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The Value of a House



Hitler was a horrible man. All one would want to learn from him is how not to do things. Listen to what he once said to his Architect Albert Speer: “If the Finance Minister could realise what a source of income to the state my buildings will be in fifty years! Remember what happened with Ludwig II. Everyone said he was mad because of the cost of his palaces. But today? Most tourists go to upper Bavaria solely to see them. The entrance fees alone have long since paid for the building costs. The whole world will come to Berlin to see our buildings. All we need to do is tell the Americans how much the Great Hall cost. Maybe we’ll exaggerate a bit and say a billion and a half instead of a billion. Then they’ll be wild to see the most expensive building in the world.”

Mad Ludwig’s palaces Hitler is referring to are among the great money-spinning tourist attractions in Southern Germany. One of them was featured in the film Chitty Chitty Bang Bang. It is a mediaeval Castle as everyone imagines a medieval castle, except that it is not really mediaeval, but a very expensive nineteenth century stage-set in which mad king Ludwig could live out his fantasies. The people of Bavaria naturally resented all this money being spent on buildings and had him committed.

Hitler was not the only one to argue that ambitious buildings can make money. Therefore we do not have to take this odious man’s word for it. That is a relief as both his horribleness and his argument are incontrovertible: great buildings create value. Admittedly such buildings require huge investment and money is never enough; there are no rules for designing great buildings. The palace of Versailles in France, which makes a good case for being considered great, cost thousands of lives and billions to make. Great buildings give fabulous returns, especially when their sotry is fascinating, if for example they have had an inordinate amount of greed, love, desire or ambition mixed in their mortar. Such buildings often begin to play a part in people’s imagination and after a while become centres of gravity, attracting value.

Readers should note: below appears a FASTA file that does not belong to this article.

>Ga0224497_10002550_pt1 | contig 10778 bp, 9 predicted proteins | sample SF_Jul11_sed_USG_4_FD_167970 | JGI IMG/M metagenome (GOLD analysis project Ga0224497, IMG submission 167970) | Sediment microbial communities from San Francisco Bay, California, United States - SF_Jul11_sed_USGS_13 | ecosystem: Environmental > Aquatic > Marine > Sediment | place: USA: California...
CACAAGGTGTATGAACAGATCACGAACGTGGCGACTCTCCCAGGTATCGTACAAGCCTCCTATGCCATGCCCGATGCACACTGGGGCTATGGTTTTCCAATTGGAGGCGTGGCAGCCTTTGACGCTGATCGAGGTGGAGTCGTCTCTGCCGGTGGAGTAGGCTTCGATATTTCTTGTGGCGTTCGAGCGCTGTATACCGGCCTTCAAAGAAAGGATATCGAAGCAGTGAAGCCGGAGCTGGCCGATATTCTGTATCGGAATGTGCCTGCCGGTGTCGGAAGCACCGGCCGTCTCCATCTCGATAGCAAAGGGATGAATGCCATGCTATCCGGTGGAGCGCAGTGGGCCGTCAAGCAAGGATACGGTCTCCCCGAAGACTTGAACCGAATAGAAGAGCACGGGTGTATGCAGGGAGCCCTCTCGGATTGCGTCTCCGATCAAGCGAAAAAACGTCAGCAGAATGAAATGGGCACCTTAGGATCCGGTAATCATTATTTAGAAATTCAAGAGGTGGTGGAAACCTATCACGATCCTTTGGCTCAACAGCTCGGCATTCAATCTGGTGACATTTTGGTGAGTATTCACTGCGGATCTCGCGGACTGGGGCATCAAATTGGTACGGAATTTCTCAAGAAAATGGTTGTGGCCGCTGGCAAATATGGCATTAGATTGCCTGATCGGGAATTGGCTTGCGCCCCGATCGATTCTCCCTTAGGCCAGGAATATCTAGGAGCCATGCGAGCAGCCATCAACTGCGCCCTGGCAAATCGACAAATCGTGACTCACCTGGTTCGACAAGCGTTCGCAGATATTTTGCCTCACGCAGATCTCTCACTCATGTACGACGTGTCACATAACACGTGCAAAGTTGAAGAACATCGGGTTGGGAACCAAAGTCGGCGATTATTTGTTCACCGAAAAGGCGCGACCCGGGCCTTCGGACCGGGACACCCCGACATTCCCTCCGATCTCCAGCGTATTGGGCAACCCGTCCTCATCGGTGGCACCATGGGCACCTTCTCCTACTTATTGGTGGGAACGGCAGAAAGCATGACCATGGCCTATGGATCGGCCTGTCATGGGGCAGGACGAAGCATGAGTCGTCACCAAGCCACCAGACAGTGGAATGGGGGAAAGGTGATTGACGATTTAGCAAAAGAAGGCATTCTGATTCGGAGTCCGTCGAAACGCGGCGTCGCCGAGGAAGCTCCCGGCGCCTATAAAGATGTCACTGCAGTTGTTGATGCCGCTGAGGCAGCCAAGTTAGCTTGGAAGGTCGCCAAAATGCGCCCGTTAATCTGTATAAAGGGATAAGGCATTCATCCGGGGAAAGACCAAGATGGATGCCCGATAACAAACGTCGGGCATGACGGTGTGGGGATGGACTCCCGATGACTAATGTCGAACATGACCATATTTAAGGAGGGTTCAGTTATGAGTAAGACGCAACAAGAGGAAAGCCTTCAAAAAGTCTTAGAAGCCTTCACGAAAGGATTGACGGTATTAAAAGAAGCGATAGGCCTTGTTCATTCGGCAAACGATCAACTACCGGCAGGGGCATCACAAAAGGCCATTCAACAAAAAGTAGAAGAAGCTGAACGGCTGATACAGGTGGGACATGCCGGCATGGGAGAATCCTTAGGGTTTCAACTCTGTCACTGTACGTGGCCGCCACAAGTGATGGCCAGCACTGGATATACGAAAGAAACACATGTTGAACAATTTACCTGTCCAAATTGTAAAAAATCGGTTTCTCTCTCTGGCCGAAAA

Should anyone be advocating that Jamaica throw monetary caution to the wind to embark on the most prestigious building spree in history? Should the government fork out huge sums on improbable monuments and outlandish efforts at self-advertisement? Actually, here is a far more outrageous suggestion. Hitler’s argument works, you see, in more ways than one.

An economy which thrives on inclusion and has made quality of life of all of its citizens as the ultimate goal, sees the empowerment and elevation of the poor as a market strategy to improve society on all levels. Increasing the purchasing ability of the poor increases the activity of the economy and benefits everyone. For this to work the poor need to be trusted and given their dignity, as well as the instruments to get on with their lives as they see fit. They need no special progams above and beyond a good education and the freedom to get on with their lives. And, to enforce that freedom fair laws to stop one person’s idea of the good interfering with that of another. If a government chooses to supplement their overall strategy for economic growth by subsidising housing for the poor to kick-start this process, it cannot take short cuts. It is imperative to make houses into marketable commodities, where people can live with dignity in something of lasting value. We are all familiar with the parable of The Three Little Pigs. Badly made and badly maintained low-income housing, where people need to share their most private functions in a state of constant exasperation, is fodder to the wolves pursuing an exclusive economy, which, in the long term, is to the detriment of all of us.



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